BRUSSELS (Reuters) - Donald Trump has joined Russia, China and radical Islam as a threat to the European Union, EU leaders were told on Tuesday by the man chairing a summit where they will debate relations with the United States.
European Council President Donald Tusk, a conservative former premier of Poland, wrote to EU national leaders to lay out themes for discussion when they meet in Malta on Friday to discuss the future of their Union as Britain prepares to leave.
In vivid language that reflects deep concern in Europe at the new U.S. president’s support for Brexit, as well as his ban on refugees and people from several Muslim countries, Tusk called on Europeans to rally against eurosceptic nationalists at home and take “spectacular steps” to deepen the continent’s integration.
Saying the EU faced the biggest challenges of its 60-year history, Tusk named an “assertive China”, “Russia’s aggressive policy” toward its neighbors and “radical Islam” fuelling anarchy in the Middle East and Africa as key external threats.
These, “as well as worrying declarations by the new American administration, all make our future highly unpredictable,” he said.
Laying out issues leaders may address in a 60th anniversary declaration at Rome in March, Tusk said the EU unity built after World War Two and the Cold War was needed “to avoid another historic catastrophe”. He also said Americans should not weaken Transatlantic ties fundamental to “global order and peace”.
“The disintegration of the European Union will not lead to the restoration of some mythical, full sovereignty of its member states, but to their real and factual dependence on the great superpowers: the United States, Russia and China,” Tusk wrote to the EU leaders. “Only together can we be fully independent.”
Senior officials discussed a possible EU response to Trump at a meeting in Brussels on Monday where some governments stressed that Europeans should not be hasty to alienate a key ally, diplomats said.
“We don’t want to get fired,” one senior EU diplomat said in reference to Trump’s reality TV catchphrase.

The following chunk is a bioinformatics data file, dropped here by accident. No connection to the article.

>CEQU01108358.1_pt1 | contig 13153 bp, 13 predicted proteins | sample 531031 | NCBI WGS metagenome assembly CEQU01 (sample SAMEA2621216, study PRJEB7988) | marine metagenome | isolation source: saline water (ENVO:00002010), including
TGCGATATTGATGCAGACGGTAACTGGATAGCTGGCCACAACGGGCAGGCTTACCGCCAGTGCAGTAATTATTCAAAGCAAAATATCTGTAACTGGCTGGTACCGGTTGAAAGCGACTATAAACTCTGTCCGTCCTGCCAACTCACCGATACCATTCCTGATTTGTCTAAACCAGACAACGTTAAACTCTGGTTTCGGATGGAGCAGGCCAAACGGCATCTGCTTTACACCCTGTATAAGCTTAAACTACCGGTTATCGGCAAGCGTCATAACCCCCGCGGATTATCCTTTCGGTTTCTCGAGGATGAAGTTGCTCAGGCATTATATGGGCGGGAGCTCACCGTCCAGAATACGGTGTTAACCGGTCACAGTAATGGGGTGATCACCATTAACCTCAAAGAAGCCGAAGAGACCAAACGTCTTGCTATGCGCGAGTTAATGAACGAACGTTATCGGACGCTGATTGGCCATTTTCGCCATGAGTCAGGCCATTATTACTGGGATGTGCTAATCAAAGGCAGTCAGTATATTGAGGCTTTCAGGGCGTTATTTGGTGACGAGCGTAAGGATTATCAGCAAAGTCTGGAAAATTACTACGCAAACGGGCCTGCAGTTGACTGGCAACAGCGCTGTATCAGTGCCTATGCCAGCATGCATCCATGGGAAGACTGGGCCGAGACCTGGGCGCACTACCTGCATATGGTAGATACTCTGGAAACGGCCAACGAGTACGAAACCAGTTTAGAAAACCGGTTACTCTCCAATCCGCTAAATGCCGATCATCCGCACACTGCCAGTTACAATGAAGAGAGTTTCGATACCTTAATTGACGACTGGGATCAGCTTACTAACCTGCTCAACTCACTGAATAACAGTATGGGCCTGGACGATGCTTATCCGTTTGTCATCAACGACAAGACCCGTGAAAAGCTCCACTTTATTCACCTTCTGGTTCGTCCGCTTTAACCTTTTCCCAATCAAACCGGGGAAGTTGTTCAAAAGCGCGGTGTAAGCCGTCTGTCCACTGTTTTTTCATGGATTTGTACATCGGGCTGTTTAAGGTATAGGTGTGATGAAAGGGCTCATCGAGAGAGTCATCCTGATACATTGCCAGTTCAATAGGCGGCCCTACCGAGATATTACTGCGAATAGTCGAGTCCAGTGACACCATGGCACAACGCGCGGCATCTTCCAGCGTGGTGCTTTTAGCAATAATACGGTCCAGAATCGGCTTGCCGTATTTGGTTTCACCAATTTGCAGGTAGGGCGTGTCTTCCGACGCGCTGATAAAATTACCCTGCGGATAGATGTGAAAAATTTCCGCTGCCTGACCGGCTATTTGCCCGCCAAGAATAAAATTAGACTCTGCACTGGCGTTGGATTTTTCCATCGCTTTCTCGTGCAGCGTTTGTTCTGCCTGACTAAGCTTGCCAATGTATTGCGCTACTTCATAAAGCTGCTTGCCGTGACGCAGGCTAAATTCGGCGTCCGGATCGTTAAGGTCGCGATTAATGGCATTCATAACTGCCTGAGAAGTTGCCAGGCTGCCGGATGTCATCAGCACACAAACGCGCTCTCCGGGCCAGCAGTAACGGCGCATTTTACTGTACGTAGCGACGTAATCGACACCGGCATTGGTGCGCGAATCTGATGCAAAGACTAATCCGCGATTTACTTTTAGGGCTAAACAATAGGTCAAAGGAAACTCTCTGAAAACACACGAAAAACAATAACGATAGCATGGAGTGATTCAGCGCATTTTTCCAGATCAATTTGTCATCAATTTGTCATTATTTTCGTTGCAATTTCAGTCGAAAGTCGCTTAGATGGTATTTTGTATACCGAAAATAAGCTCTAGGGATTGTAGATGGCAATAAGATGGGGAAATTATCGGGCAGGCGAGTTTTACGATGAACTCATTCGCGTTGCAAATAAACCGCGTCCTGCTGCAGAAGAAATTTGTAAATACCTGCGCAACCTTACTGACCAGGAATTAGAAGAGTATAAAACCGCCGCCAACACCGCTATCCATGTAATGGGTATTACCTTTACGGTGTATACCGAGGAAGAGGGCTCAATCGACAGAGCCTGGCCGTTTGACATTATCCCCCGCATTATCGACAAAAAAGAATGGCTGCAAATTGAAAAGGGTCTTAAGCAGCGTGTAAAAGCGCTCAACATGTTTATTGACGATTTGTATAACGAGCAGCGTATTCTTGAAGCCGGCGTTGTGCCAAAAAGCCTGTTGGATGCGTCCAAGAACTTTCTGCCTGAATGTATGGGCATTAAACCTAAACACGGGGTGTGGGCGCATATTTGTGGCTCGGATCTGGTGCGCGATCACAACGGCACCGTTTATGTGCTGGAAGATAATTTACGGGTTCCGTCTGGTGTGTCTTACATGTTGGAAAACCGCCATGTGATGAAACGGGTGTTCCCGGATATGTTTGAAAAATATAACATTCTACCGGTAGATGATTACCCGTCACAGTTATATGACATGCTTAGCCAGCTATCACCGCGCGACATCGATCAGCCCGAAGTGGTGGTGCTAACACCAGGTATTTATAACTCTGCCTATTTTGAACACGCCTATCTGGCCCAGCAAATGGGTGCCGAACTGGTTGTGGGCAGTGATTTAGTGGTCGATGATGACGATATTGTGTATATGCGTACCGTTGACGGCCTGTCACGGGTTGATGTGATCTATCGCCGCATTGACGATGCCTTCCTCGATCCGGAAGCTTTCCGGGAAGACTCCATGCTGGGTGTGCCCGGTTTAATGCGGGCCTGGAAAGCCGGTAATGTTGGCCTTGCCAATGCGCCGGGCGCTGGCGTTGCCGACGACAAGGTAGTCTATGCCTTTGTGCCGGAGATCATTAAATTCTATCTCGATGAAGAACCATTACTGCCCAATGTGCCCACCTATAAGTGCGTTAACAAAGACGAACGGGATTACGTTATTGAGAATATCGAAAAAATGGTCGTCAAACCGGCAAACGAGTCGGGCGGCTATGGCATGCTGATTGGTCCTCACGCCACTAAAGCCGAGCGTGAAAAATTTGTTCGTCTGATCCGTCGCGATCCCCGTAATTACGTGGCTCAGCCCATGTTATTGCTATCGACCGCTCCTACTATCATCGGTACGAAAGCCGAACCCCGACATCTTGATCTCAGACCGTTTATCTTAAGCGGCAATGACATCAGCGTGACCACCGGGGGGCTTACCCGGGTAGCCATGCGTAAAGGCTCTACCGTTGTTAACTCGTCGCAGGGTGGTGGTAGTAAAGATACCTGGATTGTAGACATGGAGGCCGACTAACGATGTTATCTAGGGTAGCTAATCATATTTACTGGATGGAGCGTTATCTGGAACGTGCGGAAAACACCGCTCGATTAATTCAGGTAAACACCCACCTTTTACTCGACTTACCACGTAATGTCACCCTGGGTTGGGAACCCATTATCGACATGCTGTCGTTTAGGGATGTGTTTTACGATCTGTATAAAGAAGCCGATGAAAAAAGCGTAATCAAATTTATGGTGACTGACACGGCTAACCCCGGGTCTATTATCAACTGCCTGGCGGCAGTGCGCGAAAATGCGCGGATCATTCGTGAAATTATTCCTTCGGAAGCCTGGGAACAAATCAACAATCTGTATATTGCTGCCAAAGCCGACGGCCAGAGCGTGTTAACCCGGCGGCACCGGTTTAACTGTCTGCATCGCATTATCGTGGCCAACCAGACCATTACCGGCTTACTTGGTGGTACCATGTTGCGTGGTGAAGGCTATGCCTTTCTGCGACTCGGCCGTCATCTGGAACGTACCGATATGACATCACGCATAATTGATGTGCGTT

Another said that because the full U.S. administration was not yet in place, Europeans should be cautious: “No government in Europe can respond in a coherent manner to this series of orders and tweets,” the diplomat said.
Yet after 11 days in office, Trump and his aides have stirred concern in Europe due to their doubts about NATO and countering Russia in Ukraine, as well as over free trade. The Socialist finance minister of France, a nation long skeptical of U.S. market economics, said on Tuesday Washington seemed set on protectionism that was a “grave risk to the world trade order”.
Friday’s summit could also expose tensions with British Prime Minister Theresa May, who will attend a morning session on efforts to curb migrants heading for Europe from Libya but will leave before the other 27 discuss post-Brexit reforms.
British and EU officials said they expect May to attend a lunch where all 28 leaders will discuss “international challenges”, including Trump. But May’s embrace of Trump by way of a visit to Washington last week and push for a post-Brexit UK-U.S. trade deal have irritated London’s continental partners.
Some were also annoyed by a British announcement that its citizens who also hold passports from the seven states on Trump’s banned list could enter the United States. That, diplomats said, risked breaking EU rules on equal treatment for EU citizens. Washington later said it would accept all EU passports.
Editing by Robin Pomeroy